Comedians are obsessed with their acts. Whenever we have a minute, we want to discuss a new bit or a tag, could be with a parent, producer or plant. The act takes precedence over everything.
To large extent, this makes sense. The perfect act is the ultimate dream and all else pales like an open micer hearing that his parents are in the crowd. But there are a whole bunch of things that we can do off stage to improve our chances of being a better comedian, or professional, or for that matter, human being. Here are some mistakes comedians make (off stage) when starting out.
1. Bad Green Room Etiquette
There are two types of green rooms. One that’s encouraging, and one that is completely and utterly soul-sucking. And gossip is the resurrected mummy with its toothless mouth open. Gossiping is a sure sign of jealousy and lack of respect for artists and the art form. To use a meme you’d understand – “Sure, mocking other comedians feels great, but have you tried giving a compliment?”
Be a professional. Watch what you say, reach on time, introduce yourself to the other comics, respect the producer—he or she may be responsible for your future spots. And turn the volume down when someone is on stage. There’s plenty of time to chat about your new needlessly expensive headphones later.
The people in that green room are your potential spokespersons for a future big opportunity. Change the vibe, be supportive—we’re all fighting the same battle here.
2. Waiting For Inspiration
As William Faulkner once said, “I only write when inspiration strikes. Fortunately it strikes at nine every morning.”
There is nothing that can replace the discipline of writing every day. Ideas may come at any time, but exploring the idea to its fullest needs work. Whether it’s a fresh concept, or editing an old script, sitting and giving each bit some extra thought opens up many more possibilities.
Pro tip: If you’re used to writing a particular way, also experiment with different methods of writing— on paper, on computer, out loud in a voice note, at a coffee shop, different time of day etc. You’ll find yourself accessing different parts of your brain.
3. Not Living a Life
The best bits come from real life incidents. Spending all of your days hopping from one mic to the next or following the same dull routine damages creativity. Go out there and live a little. Gather experiences that you can talk about on stage—skydiving, skating, the latest diet, helping someone renovate their house, or even that thing you take for granted like scrubbing the bathroom or cooking. It’s all potential material. This is an investment in your creativity.
The same goes for reading. Try a new genre of books or TV shows to open the breadth of your knowledge, and therefore your creativity. Yes, consuming and discussing comedy is good and even essential, but your good content will come from life experiences.
4. Giving Up
Comedians put their thoughts, feelings and entire selves up for judgment. So, it’s a hard knock when the audience doesn’t laugh, “because it means that they don’t like you.” But we also get better with time. Ten years into this thing, and I’m still learning to be a better writer and performer. Giving up too soon can be a devastating error because some of the best insights come from people who’ve had to dig really deep to get the good stuff.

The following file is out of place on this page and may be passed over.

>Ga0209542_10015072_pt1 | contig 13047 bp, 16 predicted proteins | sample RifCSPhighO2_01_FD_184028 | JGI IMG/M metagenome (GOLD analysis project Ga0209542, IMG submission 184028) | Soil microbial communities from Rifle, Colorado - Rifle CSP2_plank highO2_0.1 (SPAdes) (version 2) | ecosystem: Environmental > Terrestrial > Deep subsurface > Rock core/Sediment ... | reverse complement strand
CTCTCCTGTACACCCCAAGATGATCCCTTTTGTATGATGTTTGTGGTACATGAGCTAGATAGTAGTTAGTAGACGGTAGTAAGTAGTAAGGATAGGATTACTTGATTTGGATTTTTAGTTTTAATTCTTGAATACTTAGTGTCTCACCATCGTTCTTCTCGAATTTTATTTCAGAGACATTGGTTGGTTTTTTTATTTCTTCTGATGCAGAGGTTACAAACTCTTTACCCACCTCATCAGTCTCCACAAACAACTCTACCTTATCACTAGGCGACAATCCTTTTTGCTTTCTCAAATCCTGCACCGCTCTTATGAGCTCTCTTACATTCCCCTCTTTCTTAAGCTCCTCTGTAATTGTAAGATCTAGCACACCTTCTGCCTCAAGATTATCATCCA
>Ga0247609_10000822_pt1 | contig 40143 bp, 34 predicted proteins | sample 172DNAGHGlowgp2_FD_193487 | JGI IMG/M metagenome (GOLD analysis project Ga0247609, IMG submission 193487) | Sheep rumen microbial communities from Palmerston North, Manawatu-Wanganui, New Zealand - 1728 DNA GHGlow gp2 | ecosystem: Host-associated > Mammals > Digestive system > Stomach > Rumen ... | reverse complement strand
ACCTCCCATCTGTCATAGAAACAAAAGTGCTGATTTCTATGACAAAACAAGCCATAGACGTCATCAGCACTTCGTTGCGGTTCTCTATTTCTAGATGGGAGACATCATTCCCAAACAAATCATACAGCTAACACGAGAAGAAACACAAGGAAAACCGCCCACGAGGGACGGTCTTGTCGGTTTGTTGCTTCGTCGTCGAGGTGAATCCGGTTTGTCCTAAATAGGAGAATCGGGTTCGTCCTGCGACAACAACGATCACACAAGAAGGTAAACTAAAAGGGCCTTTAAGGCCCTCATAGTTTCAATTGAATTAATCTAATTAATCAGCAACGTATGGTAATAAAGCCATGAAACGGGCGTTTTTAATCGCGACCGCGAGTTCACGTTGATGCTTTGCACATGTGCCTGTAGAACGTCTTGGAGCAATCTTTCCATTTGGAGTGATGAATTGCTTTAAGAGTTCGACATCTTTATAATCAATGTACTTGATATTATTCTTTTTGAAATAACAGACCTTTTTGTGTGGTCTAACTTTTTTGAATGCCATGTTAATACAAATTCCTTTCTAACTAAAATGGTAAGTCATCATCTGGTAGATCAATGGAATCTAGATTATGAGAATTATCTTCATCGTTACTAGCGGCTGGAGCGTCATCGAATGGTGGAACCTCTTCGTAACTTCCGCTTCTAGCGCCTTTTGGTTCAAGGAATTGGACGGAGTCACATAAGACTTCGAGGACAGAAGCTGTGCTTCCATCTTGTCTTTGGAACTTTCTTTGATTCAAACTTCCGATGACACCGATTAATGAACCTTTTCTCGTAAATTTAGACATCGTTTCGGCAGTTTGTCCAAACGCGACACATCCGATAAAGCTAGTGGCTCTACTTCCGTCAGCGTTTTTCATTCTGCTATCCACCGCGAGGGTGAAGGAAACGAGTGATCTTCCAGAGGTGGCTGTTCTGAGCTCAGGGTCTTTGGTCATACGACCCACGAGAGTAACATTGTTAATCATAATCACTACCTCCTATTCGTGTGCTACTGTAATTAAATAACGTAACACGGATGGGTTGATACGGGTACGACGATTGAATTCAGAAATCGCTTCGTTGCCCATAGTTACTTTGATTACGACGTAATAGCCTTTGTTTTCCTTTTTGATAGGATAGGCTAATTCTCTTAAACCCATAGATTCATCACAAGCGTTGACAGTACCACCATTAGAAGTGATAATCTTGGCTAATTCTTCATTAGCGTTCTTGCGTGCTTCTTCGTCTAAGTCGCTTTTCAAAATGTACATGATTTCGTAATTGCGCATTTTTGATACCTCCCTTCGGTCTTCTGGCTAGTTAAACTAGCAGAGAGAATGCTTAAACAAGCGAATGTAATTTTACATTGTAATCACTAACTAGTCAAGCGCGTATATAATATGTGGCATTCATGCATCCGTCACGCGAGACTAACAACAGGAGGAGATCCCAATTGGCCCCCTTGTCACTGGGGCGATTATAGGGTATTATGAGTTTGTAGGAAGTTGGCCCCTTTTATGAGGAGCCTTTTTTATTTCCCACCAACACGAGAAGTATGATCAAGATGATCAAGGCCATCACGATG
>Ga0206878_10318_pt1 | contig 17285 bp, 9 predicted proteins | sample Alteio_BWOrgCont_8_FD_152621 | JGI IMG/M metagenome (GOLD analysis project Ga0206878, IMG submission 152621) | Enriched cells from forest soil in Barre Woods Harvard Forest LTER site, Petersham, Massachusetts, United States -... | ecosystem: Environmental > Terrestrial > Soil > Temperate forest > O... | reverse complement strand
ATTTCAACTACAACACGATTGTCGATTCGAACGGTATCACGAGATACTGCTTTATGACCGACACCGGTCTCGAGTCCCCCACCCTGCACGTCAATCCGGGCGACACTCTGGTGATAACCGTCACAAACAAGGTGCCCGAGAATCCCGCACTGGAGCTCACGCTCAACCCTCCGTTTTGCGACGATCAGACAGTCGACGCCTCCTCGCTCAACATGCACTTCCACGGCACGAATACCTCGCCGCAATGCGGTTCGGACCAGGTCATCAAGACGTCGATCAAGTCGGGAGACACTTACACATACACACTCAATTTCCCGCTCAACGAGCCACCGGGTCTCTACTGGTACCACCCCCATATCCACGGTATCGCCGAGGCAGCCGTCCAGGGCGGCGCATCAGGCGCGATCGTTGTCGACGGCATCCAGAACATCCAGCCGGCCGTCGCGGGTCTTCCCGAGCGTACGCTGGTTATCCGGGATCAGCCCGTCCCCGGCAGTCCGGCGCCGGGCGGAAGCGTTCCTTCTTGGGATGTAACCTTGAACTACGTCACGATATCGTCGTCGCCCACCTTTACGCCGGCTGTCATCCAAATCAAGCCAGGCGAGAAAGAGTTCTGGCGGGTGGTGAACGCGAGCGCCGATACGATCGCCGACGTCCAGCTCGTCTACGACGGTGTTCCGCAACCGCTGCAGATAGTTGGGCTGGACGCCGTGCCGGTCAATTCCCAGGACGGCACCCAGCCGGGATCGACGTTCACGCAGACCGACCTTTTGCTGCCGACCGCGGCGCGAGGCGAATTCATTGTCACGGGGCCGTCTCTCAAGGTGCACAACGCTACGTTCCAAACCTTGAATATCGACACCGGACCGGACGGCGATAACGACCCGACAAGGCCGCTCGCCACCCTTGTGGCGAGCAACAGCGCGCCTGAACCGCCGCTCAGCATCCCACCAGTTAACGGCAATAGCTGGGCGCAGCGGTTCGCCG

Thick skins are hard to grow, but when that exoskeleton appears, it’s a suit of armor. Keep going. The stage is just another horse. Learn to get back up on it. You don’t need to give you, you need to work harder.
5. Leaving After Your Set
Contrary to popular belief, you can learn from your peers.
Some of us hop from one room to another and get as many minutes on stage as possible. This is great! But watching others also adds value. You’ll be surprised how many things you can learn by watching another comic kill on stage. Or bomb.
Watch the sets of your colleagues with an open mind, even those acts you dislike. You may just learn something about delivery, crowd work or stage ethic from someone you least expect.
6. Not Rehearsing Out Loud
I think most comics are guilty of this. We think we’re superheroes who do not need to study for an exam because we’re not in school anymore!
Muscle memory is your friend. When you haven’t gotten on stage often enough, then a rehearsal or five will do the trick. The value is tremendous, because when you know your set inside out, you leave space on stage for your mind to do other things, like improvise or add tags or handle that otherwise life-threatening heckler. But if you’re struggling to even remember your lines, where will your confidence come from?
As Steve Martin said: “My most persistent memory of stand-up is of my mouth being in the present and my mind being in the future: the mouth speaking the line, the body delivering the gesture, while the mind looks back, observing, analyzing, […] and then deciding when and what to say next.”
7. Trying to Get Signed
If you think having a manager will be the end of your troubles, you have another think coming! A manager can only assist in your endeavours. But you have to drive it. Managers can help, but they cannot replace you.
In the initial years, it’s much more useful to focus on your craft, i.e. your job, than to run around trying to lock a TV show or get someone to book your flights for you. Thumb rule: if your craft is good, you will be noticed.
Comedy is hard enough already without having the world gang up against you. Make things work in your favour, it’s not that difficult. A little discipline, etiquette and creativity can make your bombing on stage a little more bearable.
Kunal Rao is a standup comedian, writer and podcaster. His standup comedy writing workshop for basic writing techniques is running on 29 November 2020. Click here for details.
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